Bil’s rating (out of 5): BBB.5. USA/Germany, 2004. Twentieth Century Fox, Mediastream Vierte Film GmbH & Co. Vermarktungs KG, Davis Entertainment, Laurence Mark Productions, Overbrook Entertainment, Canlaws Productions. Story by Jeff Vintar, Screenplay by Jeff Vintar, Akiva Goldsman, suggested by the book by Isaac Asimov. Cinematography by Simon Duggan. Produced by Michael Lee Baron, John Davis, Topher Dow, Wyck Godfrey, Laurence Mark. Music by Marco Beltrami. Production Design by Patrick Tatopoulos. Costume Design by Liz Keogh. Film Editing by William Hoy, Richard Learoyd, Armen Minasian. Academy Awards 2004.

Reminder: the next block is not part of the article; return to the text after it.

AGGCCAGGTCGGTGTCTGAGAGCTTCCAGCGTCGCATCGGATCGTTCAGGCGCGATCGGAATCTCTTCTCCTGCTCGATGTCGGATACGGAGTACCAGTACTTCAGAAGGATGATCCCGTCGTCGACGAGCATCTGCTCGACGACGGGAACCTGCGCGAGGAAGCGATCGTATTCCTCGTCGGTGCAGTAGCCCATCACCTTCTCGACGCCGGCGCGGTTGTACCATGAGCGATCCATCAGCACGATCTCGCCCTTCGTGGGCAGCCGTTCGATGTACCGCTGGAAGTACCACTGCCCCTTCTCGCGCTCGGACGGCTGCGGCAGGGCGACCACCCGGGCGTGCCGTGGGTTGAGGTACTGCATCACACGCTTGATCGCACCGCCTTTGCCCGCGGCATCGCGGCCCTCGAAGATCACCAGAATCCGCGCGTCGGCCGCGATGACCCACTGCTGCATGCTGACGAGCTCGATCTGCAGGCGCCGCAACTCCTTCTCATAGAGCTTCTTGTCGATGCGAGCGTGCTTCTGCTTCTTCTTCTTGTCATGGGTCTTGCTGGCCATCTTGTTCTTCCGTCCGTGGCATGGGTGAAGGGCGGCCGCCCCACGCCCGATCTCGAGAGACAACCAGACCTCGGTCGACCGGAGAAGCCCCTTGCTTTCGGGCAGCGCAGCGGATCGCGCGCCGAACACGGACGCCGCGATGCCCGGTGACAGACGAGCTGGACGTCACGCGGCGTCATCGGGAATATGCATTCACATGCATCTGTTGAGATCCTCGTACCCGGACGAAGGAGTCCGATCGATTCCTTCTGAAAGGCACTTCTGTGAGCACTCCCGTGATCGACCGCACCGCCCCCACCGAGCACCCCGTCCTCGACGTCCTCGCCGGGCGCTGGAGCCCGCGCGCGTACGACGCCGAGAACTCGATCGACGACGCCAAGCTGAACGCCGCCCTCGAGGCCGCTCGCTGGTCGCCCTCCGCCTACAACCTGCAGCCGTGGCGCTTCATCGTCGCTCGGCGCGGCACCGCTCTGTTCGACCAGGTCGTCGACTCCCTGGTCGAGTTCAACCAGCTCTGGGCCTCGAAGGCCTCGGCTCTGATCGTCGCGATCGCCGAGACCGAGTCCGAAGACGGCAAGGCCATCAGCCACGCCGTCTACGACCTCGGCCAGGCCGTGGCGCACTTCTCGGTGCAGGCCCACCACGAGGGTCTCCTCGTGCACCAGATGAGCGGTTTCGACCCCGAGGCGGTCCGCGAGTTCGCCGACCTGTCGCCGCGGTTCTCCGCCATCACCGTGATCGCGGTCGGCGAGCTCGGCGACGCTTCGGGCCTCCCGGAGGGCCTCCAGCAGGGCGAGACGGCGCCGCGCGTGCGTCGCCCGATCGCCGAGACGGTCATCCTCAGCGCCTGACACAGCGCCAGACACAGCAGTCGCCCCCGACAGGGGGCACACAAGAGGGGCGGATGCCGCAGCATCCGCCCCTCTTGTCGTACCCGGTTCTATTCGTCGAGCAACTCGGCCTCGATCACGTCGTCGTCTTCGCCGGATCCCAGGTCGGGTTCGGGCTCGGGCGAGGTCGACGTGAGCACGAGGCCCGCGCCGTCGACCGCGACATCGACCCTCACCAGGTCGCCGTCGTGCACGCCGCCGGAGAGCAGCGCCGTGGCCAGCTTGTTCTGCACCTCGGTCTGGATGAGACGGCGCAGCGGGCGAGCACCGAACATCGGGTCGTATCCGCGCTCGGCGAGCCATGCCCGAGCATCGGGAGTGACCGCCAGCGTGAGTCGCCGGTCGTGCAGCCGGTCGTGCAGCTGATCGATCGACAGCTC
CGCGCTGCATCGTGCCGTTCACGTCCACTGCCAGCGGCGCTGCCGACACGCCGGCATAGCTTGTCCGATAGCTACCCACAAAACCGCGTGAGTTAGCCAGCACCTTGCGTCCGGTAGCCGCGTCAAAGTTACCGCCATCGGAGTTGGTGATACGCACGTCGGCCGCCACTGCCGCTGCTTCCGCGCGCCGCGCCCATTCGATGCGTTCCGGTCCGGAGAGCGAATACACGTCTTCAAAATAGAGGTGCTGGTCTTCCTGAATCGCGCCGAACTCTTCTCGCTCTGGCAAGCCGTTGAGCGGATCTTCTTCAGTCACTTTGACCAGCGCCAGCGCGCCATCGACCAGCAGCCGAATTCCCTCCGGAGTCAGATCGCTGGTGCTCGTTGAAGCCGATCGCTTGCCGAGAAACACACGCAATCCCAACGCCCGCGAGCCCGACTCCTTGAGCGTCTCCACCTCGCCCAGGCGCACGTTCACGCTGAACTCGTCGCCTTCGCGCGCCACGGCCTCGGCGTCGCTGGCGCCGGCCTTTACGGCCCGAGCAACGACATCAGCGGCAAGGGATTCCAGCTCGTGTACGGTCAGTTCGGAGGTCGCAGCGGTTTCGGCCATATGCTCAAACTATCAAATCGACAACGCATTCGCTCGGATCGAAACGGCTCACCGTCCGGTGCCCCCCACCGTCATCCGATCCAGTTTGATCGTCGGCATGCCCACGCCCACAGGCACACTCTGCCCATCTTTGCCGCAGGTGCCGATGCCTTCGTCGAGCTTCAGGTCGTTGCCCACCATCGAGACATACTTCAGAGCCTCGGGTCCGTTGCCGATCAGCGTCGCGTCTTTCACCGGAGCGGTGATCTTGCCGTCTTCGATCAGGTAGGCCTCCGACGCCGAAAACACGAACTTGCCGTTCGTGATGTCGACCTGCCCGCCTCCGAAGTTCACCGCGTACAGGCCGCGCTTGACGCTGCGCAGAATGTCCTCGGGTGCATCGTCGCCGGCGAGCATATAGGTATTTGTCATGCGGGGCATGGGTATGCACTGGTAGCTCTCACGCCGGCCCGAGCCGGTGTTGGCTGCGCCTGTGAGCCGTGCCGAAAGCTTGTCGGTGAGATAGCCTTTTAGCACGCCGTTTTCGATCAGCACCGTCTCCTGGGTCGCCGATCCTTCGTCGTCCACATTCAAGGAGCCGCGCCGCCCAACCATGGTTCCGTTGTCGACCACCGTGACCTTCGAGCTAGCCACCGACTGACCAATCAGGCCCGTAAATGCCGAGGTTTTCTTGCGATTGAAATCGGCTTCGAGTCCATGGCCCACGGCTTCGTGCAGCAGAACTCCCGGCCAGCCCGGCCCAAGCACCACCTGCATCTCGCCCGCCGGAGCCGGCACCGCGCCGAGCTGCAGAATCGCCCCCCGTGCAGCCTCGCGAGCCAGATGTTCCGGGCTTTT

Isaac Asimov’s popular science-fiction story has been liberally adapted into an exciting action thriller with Will Smith as a cop who is not pleased with the modern advent of robot technology. In 2035, android workers are as common as household assistants and companions, with three programmed laws built in to them to make sure they never for a moment harm any human beings. Smith doesn’t trust these laws, and starts to suspect robot involvement when United States Robotic’s primary designer (James Cromwell) is found dead of a suspicious suicide. Smith’s colleagues insist that no robot would ever harm a human being, but he continues on his quest to find the truth, recruiting a dedicated robot psychologist (Bridget Moynahan) to help him. All the story’s elements don’t congeal as well as they should, an uncomfortable compromise between Asimov’s bubbly view of the future and the filmmakers’ desire for darker, more modern action film cliches, but it is enjoyable and features some very nifty and creative special effects. The computer-generated robot named Sonny (voiced by Alan Tudyk) is an especially clever creation whose personality is brought to life with graceful flair. Performances are strong and production design is beautiful, making for a good, if not great, movie watching experience.